The Centre hosts a graduate workshop on financial history on Wednesdays at Darwin College (12 – 1.30pm, Tennis Court Seminar Room A).   If you would like to give a paper or join the mailing list, please contact Craig McMahon,

31 May 2017 Roger Vicquery (LSE)

Optimum Currency Areas and European Monetary Integration: Evidence from National Shocks in the Pre-Gold Standard Era, 1848-1870

The paper assesses the ex-ante optimality, from an OCA perspective, of the major international monetary arrangements which came into existence in the mid of the 19th century: two national monetary unions lasting to this day – Italy and Germany – as well as the two then competing international monetary blocs around London and Paris.  In order to do so, we look at the symmetry of nominal shocks among European regions exploiting a newly compiled dataset of twice-weekly foreign exchange bills prices, quoted in London on about 20 major European financial centres between 1846 and 1869. In particular, we apply both Frankel-Wei foreign exchange factor models and country-specific VARs to map the origin and propagation of shocks within the then European monetary system. Our baseline econometric results suggest that, based on the low level of shock symmetry between the North and the South, the establishment of a centralized Italian monetary union is likely to have entailed significant economic costs, which might have played a role in the arising of the Italian “Southern Question”.  We also identify a European monetary core, and find evidence of an increasing influence of Paris as a driver of the European monetary system in the run up to the creation of the Latin Monetary Union.

17 May 2017 Noah Law (Clare Hall, Cambridge)

Private Equity and Managerial Wages in Britain, 1980-2008

Since the end of the 1970s, the UK and other advanced economies have experienced significant wage divergence, being the most pronounced among the highest and lowest deciles of earners. Company directors and middle managers have been among the foremost recipients, despite a wave corporate governance regulation, generally unremarkable corporate performance and rising concerns over inequality. An important part of the recent history of capitalism, but one under-investigated by historians, has been the changing nature of capital management and, particularly, the emergence of private equity investment. The aim of this research is to determine whether private equity ownership has played a role in accentuating these wage divides. Private equity firms seek higher returns and take a more active role in the company’s management than traditional investors. If, as Thomas Piketty describes, returns on capital tend to be greater than wage growth in the long-run, this research will enable us to consider the extent to which managerial wage growth is a by-product of this phenomenon. Private equity firms are often thought to be among the blue-blooded buccaneers of global financial capitalism and one of its intensifying forces.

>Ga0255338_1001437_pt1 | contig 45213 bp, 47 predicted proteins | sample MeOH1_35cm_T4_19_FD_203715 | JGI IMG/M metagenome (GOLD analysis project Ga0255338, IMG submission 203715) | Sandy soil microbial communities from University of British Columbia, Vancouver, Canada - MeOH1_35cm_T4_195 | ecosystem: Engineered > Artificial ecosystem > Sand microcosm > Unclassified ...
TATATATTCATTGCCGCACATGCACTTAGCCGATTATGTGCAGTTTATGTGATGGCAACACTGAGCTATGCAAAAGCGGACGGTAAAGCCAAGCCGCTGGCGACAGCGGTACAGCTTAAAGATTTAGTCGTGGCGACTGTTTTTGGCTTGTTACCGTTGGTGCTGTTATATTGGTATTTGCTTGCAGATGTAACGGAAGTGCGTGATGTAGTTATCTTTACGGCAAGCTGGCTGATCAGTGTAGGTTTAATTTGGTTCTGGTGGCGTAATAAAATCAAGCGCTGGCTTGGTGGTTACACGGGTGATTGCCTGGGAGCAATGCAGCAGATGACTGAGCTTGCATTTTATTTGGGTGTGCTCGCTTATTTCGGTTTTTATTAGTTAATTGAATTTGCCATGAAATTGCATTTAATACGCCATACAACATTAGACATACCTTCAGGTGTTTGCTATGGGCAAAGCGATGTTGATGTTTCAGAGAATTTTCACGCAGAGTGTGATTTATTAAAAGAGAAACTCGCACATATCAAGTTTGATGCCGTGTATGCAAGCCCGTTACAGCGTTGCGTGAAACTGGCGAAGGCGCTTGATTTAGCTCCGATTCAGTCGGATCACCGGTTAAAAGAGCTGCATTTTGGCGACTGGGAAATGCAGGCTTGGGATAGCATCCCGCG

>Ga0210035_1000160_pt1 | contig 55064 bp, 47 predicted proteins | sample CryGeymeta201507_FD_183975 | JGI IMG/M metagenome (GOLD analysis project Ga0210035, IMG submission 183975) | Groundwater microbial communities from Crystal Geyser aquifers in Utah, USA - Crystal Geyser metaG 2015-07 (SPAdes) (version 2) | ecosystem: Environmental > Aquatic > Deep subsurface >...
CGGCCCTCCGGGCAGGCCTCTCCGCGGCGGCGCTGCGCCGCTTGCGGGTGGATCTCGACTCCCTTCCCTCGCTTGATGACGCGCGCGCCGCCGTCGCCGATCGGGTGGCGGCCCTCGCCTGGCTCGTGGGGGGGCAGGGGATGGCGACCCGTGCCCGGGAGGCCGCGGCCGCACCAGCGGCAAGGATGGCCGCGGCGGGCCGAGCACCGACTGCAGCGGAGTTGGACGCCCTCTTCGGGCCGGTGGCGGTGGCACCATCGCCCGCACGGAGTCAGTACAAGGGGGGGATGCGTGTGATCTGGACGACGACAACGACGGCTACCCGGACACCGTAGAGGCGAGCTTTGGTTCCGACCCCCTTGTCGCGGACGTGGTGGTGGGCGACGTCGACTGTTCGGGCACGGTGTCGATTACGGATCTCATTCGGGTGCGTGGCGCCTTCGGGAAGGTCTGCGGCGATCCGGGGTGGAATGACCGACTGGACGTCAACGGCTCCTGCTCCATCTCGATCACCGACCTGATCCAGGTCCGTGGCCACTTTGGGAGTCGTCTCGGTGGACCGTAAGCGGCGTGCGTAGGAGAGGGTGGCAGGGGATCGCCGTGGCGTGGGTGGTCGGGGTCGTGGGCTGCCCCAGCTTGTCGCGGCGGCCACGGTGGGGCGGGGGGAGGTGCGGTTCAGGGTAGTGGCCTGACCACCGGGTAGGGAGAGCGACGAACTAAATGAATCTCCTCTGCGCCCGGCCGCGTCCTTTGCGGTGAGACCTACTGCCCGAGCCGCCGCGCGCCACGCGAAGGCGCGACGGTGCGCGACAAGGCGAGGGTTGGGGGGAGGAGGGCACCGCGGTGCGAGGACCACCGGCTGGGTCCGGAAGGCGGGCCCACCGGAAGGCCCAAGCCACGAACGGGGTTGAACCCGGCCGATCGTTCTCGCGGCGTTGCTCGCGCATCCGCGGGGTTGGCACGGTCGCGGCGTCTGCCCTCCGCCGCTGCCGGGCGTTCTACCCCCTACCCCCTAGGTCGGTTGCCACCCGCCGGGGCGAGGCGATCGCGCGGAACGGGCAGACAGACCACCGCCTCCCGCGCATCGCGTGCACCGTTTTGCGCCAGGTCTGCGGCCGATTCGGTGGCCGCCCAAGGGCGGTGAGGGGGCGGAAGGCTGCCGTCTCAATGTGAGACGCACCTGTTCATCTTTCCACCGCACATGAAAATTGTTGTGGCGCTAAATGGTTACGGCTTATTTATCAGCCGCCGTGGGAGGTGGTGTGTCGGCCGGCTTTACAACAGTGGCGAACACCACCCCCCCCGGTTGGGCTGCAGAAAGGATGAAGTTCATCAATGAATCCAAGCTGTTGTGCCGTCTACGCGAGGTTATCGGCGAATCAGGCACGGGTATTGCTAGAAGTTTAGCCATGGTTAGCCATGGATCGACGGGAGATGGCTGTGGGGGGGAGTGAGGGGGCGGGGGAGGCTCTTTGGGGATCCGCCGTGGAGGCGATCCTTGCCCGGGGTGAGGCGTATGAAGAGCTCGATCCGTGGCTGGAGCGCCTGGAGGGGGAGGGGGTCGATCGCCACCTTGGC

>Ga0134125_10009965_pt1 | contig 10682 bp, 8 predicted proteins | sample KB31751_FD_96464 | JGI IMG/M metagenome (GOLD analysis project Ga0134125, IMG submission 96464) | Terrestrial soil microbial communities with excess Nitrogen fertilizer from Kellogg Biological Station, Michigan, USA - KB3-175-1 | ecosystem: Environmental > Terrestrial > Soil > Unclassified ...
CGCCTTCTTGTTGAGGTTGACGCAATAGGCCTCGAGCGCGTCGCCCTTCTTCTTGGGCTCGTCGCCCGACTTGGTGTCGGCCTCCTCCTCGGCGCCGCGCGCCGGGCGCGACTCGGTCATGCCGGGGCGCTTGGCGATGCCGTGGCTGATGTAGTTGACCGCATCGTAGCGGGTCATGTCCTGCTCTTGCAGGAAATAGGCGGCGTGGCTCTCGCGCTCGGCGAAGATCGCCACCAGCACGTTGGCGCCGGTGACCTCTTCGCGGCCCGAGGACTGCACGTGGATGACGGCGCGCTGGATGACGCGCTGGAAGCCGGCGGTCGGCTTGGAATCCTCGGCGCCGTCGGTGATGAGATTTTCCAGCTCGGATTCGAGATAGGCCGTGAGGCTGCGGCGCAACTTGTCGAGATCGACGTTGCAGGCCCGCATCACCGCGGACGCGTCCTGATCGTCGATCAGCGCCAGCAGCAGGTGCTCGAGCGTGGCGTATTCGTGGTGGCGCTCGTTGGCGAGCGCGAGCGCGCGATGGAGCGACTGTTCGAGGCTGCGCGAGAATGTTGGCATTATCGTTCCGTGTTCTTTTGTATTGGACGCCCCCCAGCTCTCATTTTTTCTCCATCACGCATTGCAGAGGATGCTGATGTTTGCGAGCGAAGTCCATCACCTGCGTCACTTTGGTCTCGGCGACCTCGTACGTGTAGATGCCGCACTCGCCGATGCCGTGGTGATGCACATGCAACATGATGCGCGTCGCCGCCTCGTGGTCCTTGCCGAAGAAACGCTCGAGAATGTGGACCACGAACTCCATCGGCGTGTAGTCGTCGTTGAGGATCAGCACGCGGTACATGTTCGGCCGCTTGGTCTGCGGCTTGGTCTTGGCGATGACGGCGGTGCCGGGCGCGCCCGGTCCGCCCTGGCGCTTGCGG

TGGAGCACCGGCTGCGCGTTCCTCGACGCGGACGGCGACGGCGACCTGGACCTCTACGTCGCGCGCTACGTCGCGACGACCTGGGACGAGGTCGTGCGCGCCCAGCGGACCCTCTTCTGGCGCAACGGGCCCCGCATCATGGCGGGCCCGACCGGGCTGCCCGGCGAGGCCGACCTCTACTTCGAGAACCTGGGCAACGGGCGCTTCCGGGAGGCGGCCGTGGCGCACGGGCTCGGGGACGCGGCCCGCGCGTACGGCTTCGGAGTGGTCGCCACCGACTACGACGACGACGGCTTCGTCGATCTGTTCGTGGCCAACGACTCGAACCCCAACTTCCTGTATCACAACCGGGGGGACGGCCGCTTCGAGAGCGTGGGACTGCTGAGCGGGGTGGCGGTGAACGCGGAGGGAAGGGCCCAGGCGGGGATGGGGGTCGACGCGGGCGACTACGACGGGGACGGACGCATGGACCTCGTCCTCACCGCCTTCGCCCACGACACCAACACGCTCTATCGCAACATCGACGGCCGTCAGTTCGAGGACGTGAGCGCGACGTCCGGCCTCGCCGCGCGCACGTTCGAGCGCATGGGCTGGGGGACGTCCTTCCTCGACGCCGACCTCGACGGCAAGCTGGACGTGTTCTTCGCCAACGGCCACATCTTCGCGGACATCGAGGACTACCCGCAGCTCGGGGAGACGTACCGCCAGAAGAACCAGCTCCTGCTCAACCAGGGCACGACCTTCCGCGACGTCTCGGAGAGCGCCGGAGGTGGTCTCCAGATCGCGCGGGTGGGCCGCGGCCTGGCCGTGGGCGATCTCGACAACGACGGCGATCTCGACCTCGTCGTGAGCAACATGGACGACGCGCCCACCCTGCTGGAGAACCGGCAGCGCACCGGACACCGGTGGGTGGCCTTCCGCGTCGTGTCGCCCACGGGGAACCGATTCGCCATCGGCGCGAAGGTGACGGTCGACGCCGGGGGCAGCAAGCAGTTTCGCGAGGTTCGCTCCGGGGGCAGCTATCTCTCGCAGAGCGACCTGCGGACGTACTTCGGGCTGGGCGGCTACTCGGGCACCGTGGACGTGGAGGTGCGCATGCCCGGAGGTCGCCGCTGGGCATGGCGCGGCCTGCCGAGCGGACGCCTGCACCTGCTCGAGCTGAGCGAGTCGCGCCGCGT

3 May 2017 Marc Adam (Freie Universität Berlin)

Liquidating Bankers’ Acceptances: International Crisis, Personal Conflict and American Exceptionalism, 1924-1932

This paper looks at Federal Reserve interventions in the market for bankers’ acceptances, also known as “real bills”, from 1924 to 1932. I argue that there is a distinction between the monetary policy of favouring real bills pursued by the Federal Reserve Bank of New York and the real bills doctrine put forth in certain academic and political circles. The conflict arising between the two parties concerned the NY Fed’s purchases of “foreign” acceptances. Furthermore, I argue that the critique issued against acceptances was merely a scapegoat and that the choice of this scapegoat was driven by seeking historical credit for founding the Federal Reserve System. Ultimately, this contributed to the all but complete collapse of the market for dollar acceptances.

15 March 2017: Jens van’t Klooster (Gonville & Cauis College)

‘Central banking in Rawls’ property-owning democracy

The 2007/2008 Global Financial Crisis transformed monetary policy, forcing central bankers to move far beyond their previous roles as guardians of price stability. I argue that their new roles have moved far beyond narrow areas of expertise and, thereby, beyond the political roles that fit the traditional justifications of central bank independence.
Before the crisis, central bankers referred to their era as that of a “Great Moderation”. They believed that recent economic policies had created a new period of weaker economic recessions and stable prices. Within the confines of their mandate, central bankers would do little more than control interest rates on short-term credit. This was considered sufficient for steering the domestic economy to its natural equilibrium. In the words of one central banker “everything was simple, tidy and cozy”, but, as he ominously continues, today “many certainties have gone”. My paper will describe the nature of the historical changes brought about by the crisis and outline how they undermine traditional argument in favour of central bank independence.